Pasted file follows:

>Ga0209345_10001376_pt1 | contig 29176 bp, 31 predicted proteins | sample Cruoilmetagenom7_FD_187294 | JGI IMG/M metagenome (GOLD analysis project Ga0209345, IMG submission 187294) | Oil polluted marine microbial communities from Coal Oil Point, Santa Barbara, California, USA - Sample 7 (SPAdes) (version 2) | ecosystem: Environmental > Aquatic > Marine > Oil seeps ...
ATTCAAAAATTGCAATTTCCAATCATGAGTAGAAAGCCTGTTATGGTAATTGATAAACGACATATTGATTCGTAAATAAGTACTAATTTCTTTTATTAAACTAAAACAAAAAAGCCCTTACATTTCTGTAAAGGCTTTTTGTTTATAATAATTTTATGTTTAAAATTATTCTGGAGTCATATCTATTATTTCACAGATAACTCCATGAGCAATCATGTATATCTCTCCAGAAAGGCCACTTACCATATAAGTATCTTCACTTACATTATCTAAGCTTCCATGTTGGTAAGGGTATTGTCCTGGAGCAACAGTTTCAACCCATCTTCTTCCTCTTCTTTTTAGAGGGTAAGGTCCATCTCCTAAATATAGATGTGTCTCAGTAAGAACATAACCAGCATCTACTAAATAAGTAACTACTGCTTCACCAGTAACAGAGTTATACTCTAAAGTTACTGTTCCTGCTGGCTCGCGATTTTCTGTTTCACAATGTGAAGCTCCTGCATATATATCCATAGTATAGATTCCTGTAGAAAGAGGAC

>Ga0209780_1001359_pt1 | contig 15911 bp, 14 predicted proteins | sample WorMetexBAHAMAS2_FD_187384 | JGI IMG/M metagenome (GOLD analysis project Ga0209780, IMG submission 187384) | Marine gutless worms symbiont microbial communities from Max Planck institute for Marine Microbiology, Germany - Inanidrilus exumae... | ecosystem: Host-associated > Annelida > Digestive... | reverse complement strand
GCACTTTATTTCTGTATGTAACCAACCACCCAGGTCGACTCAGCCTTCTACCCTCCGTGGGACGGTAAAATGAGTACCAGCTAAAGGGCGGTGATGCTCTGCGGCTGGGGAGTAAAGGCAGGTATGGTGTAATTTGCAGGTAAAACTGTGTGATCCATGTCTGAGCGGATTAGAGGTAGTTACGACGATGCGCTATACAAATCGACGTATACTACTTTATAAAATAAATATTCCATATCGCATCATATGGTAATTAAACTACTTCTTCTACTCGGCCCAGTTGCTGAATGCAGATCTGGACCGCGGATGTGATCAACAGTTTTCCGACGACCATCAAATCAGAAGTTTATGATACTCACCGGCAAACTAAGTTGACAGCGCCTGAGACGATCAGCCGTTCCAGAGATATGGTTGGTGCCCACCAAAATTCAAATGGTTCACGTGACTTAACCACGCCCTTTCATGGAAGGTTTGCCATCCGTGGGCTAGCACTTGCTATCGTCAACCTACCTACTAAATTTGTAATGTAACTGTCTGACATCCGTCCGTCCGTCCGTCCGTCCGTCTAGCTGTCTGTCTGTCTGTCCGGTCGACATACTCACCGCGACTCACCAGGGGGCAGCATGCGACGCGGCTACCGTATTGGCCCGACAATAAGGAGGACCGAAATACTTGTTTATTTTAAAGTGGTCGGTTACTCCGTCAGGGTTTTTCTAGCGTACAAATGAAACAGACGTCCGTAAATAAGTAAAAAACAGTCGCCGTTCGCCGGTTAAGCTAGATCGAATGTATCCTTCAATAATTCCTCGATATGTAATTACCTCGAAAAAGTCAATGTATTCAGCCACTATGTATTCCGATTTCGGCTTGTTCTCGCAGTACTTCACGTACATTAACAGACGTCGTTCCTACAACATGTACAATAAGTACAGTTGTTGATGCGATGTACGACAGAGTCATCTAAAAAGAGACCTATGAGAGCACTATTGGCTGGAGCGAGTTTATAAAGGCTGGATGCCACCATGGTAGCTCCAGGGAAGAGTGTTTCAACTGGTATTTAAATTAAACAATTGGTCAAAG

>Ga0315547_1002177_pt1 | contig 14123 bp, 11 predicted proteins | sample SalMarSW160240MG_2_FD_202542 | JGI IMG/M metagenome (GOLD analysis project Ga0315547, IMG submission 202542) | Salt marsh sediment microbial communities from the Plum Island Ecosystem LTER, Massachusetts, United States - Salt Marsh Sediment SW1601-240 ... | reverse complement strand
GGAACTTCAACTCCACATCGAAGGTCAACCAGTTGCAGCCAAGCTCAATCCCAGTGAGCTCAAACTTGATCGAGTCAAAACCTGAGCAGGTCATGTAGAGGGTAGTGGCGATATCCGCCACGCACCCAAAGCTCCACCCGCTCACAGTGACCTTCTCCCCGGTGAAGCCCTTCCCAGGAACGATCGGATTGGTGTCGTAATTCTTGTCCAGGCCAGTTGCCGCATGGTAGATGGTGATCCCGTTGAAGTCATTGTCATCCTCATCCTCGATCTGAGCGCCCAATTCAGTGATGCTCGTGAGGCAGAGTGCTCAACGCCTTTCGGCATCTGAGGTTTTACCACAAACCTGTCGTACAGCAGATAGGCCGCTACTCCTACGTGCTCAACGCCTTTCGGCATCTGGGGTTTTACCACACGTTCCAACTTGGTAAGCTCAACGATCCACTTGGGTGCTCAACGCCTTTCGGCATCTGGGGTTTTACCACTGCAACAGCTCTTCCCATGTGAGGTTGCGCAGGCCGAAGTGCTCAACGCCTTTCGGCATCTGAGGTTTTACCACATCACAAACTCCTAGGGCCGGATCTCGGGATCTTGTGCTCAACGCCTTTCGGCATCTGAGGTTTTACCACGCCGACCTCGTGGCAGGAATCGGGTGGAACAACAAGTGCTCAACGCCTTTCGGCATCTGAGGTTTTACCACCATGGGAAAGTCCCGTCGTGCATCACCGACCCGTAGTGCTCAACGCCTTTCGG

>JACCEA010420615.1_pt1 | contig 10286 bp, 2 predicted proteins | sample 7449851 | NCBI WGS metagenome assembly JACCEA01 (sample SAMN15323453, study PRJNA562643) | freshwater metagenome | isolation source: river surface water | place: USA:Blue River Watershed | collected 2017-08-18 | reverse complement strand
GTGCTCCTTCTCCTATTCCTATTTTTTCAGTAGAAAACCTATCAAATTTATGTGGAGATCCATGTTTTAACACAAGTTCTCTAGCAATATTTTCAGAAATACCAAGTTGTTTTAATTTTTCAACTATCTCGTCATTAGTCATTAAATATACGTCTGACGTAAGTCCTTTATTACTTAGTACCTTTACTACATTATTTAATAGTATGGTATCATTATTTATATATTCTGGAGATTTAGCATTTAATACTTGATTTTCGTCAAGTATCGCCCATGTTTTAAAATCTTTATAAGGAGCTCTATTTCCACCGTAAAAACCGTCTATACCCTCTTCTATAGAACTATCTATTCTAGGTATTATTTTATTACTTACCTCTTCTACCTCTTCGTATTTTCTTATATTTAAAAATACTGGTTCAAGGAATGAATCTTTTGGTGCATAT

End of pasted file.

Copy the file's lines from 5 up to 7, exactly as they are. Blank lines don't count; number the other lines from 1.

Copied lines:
>Ga0315547_1002177_pt1 | contig 14123 bp, 11 predicted proteins | sample SalMarSW160240MG_2_FD_202542 | JGI IMG/M metagenome (GOLD analysis project Ga0315547, IMG submission 202542) | Salt marsh sediment microbial communities from the Plum Island Ecosystem LTER, Massachusetts, United States - Salt Marsh Sediment SW1601-240 ... | reverse complement strand
GGAACTTCAACTCCACATCGAAGGTCAACCAGTTGCAGCCAAGCTCAATCCCAGTGAGCTCAAACTTGATCGAGTCAAAACCTGAGCAGGTCATGTAGAGGGTAGTGGCGATATCCGCCACGCACCCAAAGCTCCACCCGCTCACAGTGACCTTCTCCCCGGTGAAGCCCTTCCCAGGAACGATCGGATTGGTGTCGTAATTCTTGTCCAGGCCAGTTGCCGCATGGTAGATGGTGATCCCGTTGAAGTCATTGTCATCCTCATCCTCGATCTGAGCGCCCAATTCAGTGATGCTCGTGAGGCAGAGTGCTCAACGCCTTTCGGCATCTGAGGTTTTACCACAAACCTGTCGTACAGCAGATAGGCCGCTACTCCTACGTGCTCAACGCCTTTCGGCATCTGGGGTTTTACCACACGTTCCAACTTGGTAAGCTCAACGATCCACTTGGGTGCTCAACGCCTTTCGGCATCTGGGGTTTTACCACTGCAACAGCTCTTCCCATGTGAGGTTGCGCAGGCCGAAGTGCTCAACGCCTTTCGGCATCTGAGGTTTTACCACATCACAAACTCCTAGGGCCGGATCTCGGGATCTTGTGCTCAACGCCTTTCGGCATCTGAGGTTTTACCACGCCGACCTCGTGGCAGGAATCGGGTGGAACAACAAGTGCTCAACGCCTTTCGGCATCTGAGGTTTTACCACCATGGGAAAGTCCCGTCGTGCATCACCGACCCGTAGTGCTCAACGCCTTTCGG

>JACCEA010420615.1_pt1 | contig 10286 bp, 2 predicted proteins | sample 7449851 | NCBI WGS metagenome assembly JACCEA01 (sample SAMN15323453, study PRJNA562643) | freshwater metagenome | isolation source: river surface water | place: USA:Blue River Watershed | collected 2017-08-18 | reverse complement strand